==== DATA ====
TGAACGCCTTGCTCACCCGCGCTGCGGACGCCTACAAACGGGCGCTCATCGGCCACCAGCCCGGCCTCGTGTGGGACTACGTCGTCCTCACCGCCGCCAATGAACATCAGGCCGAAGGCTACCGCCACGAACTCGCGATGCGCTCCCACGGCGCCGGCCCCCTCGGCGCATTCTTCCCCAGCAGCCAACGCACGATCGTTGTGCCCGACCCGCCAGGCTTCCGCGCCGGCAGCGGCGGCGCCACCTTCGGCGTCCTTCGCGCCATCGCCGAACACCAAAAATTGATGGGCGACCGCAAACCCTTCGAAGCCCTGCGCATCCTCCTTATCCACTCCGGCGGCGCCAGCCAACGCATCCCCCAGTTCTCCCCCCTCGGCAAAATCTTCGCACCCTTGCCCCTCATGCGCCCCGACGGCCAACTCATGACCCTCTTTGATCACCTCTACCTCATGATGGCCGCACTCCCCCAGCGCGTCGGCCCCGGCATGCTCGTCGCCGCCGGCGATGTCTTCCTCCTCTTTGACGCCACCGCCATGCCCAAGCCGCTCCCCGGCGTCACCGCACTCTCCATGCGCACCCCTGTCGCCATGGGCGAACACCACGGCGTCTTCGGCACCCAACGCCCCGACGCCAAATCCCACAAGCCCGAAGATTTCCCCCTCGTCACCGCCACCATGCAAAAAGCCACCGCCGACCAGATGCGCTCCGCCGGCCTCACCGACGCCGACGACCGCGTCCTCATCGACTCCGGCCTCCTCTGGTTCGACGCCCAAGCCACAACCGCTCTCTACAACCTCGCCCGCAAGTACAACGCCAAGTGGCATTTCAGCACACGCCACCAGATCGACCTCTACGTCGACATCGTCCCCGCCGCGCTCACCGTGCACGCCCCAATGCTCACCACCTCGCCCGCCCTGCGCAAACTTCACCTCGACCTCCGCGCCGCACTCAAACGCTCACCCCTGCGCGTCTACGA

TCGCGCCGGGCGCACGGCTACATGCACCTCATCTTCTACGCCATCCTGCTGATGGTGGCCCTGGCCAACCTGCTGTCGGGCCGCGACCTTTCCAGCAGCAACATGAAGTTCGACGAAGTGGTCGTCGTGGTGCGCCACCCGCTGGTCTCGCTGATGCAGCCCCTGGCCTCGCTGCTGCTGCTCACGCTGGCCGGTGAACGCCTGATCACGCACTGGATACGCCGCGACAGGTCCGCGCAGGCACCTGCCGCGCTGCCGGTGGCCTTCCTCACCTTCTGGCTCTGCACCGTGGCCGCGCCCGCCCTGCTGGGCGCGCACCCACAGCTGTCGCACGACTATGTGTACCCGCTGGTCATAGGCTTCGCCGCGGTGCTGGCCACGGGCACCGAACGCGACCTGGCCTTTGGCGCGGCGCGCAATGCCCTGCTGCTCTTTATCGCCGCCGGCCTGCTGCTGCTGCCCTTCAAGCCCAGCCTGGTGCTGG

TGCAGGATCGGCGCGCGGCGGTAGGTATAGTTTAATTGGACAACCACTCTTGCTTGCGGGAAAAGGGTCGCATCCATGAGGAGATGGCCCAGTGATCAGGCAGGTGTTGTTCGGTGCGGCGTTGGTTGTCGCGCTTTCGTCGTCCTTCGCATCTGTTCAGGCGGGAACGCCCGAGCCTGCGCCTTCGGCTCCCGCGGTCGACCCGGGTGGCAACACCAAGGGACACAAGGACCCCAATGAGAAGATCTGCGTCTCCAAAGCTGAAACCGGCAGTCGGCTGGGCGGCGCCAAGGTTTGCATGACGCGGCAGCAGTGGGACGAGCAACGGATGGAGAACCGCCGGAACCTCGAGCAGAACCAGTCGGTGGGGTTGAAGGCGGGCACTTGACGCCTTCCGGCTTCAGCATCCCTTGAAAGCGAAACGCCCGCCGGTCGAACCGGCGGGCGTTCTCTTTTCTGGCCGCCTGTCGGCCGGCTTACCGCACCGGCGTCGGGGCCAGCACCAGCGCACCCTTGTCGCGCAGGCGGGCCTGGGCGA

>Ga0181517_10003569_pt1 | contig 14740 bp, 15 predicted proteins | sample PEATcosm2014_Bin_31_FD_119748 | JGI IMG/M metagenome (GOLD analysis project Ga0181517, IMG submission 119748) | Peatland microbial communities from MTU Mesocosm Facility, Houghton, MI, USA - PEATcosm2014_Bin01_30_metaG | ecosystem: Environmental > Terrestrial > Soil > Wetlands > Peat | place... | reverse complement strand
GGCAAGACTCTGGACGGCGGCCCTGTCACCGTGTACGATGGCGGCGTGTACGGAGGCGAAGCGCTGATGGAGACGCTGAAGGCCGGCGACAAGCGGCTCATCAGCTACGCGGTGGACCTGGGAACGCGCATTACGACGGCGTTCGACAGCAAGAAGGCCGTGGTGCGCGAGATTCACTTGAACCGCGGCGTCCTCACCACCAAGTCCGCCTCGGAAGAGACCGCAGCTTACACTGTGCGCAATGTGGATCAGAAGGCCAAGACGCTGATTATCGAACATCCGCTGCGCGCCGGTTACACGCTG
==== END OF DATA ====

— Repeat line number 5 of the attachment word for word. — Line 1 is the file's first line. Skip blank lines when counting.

GGCAAGACTCTGGACGGCGGCCCTGTCACCGTGTACGATGGCGGCGTGTACGGAGGCGAAGCGCTGATGGAGACGCTGAAGGCCGGCGACAAGCGGCTCATCAGCTACGCGGTGGACCTGGGAACGCGCATTACGACGGCGTTCGACAGCAAGAAGGCCGTGGTGCGCGAGATTCACTTGAACCGCGGCGTCCTCACCACCAAGTCCGCCTCGGAAGAGACCGCAGCTTACACTGTGCGCAATGTGGATCAGAAGGCCAAGACGCTGATTATCGAACATCCGCTGCGCGCCGGTTACACGCTG